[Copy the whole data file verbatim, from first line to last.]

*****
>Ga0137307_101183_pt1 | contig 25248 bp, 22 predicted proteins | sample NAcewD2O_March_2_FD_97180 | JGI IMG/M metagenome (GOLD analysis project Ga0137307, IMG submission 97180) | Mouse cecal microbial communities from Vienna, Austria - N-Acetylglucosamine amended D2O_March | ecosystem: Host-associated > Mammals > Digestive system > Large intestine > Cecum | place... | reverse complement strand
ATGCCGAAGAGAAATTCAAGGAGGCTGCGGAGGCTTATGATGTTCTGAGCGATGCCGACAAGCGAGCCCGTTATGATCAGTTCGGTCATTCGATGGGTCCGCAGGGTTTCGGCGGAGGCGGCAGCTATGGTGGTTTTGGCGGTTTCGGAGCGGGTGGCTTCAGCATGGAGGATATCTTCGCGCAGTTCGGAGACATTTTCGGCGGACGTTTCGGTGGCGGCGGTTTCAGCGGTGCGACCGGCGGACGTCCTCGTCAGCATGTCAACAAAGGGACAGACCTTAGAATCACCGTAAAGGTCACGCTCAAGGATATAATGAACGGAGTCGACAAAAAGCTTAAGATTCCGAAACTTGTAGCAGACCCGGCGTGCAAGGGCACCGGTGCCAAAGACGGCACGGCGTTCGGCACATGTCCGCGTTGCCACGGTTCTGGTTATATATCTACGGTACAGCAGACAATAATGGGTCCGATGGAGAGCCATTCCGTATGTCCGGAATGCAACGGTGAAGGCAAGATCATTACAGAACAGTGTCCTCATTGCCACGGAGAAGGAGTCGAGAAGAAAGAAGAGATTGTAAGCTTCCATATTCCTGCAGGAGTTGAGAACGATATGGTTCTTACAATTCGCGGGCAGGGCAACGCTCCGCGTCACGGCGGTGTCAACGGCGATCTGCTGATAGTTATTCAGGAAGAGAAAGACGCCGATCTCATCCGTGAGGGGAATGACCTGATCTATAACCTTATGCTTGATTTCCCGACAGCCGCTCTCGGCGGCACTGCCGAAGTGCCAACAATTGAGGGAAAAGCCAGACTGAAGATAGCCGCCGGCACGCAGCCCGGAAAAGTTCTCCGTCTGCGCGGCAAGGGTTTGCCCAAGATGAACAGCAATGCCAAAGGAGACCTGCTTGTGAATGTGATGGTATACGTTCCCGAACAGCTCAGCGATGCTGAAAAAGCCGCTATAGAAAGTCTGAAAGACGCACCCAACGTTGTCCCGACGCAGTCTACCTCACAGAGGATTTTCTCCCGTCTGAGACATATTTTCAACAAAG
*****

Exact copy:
>Ga0137307_101183_pt1 | contig 25248 bp, 22 predicted proteins | sample NAcewD2O_March_2_FD_97180 | JGI IMG/M metagenome (GOLD analysis project Ga0137307, IMG submission 97180) | Mouse cecal microbial communities from Vienna, Austria - N-Acetylglucosamine amended D2O_March | ecosystem: Host-associated > Mammals > Digestive system > Large intestine > Cecum | place... | reverse complement strand
ATGCCGAAGAGAAATTCAAGGAGGCTGCGGAGGCTTATGATGTTCTGAGCGATGCCGACAAGCGAGCCCGTTATGATCAGTTCGGTCATTCGATGGGTCCGCAGGGTTTCGGCGGAGGCGGCAGCTATGGTGGTTTTGGCGGTTTCGGAGCGGGTGGCTTCAGCATGGAGGATATCTTCGCGCAGTTCGGAGACATTTTCGGCGGACGTTTCGGTGGCGGCGGTTTCAGCGGTGCGACCGGCGGACGTCCTCGTCAGCATGTCAACAAAGGGACAGACCTTAGAATCACCGTAAAGGTCACGCTCAAGGATATAATGAACGGAGTCGACAAAAAGCTTAAGATTCCGAAACTTGTAGCAGACCCGGCGTGCAAGGGCACCGGTGCCAAAGACGGCACGGCGTTCGGCACATGTCCGCGTTGCCACGGTTCTGGTTATATATCTACGGTACAGCAGACAATAATGGGTCCGATGGAGAGCCATTCCGTATGTCCGGAATGCAACGGTGAAGGCAAGATCATTACAGAACAGTGTCCTCATTGCCACGGAGAAGGAGTCGAGAAGAAAGAAGAGATTGTAAGCTTCCATATTCCTGCAGGAGTTGAGAACGATATGGTTCTTACAATTCGCGGGCAGGGCAACGCTCCGCGTCACGGCGGTGTCAACGGCGATCTGCTGATAGTTATTCAGGAAGAGAAAGACGCCGATCTCATCCGTGAGGGGAATGACCTGATCTATAACCTTATGCTTGATTTCCCGACAGCCGCTCTCGGCGGCACTGCCGAAGTGCCAACAATTGAGGGAAAAGCCAGACTGAAGATAGCCGCCGGCACGCAGCCCGGAAAAGTTCTCCGTCTGCGCGGCAAGGGTTTGCCCAAGATGAACAGCAATGCCAAAGGAGACCTGCTTGTGAATGTGATGGTATACGTTCCCGAACAGCTCAGCGATGCTGAAAAAGCCGCTATAGAAAGTCTGAAAGACGCACCCAACGTTGTCCCGACGCAGTCTACCTCACAGAGGATTTTCTCCCGTCTGAGACATATTTTCAACAAAG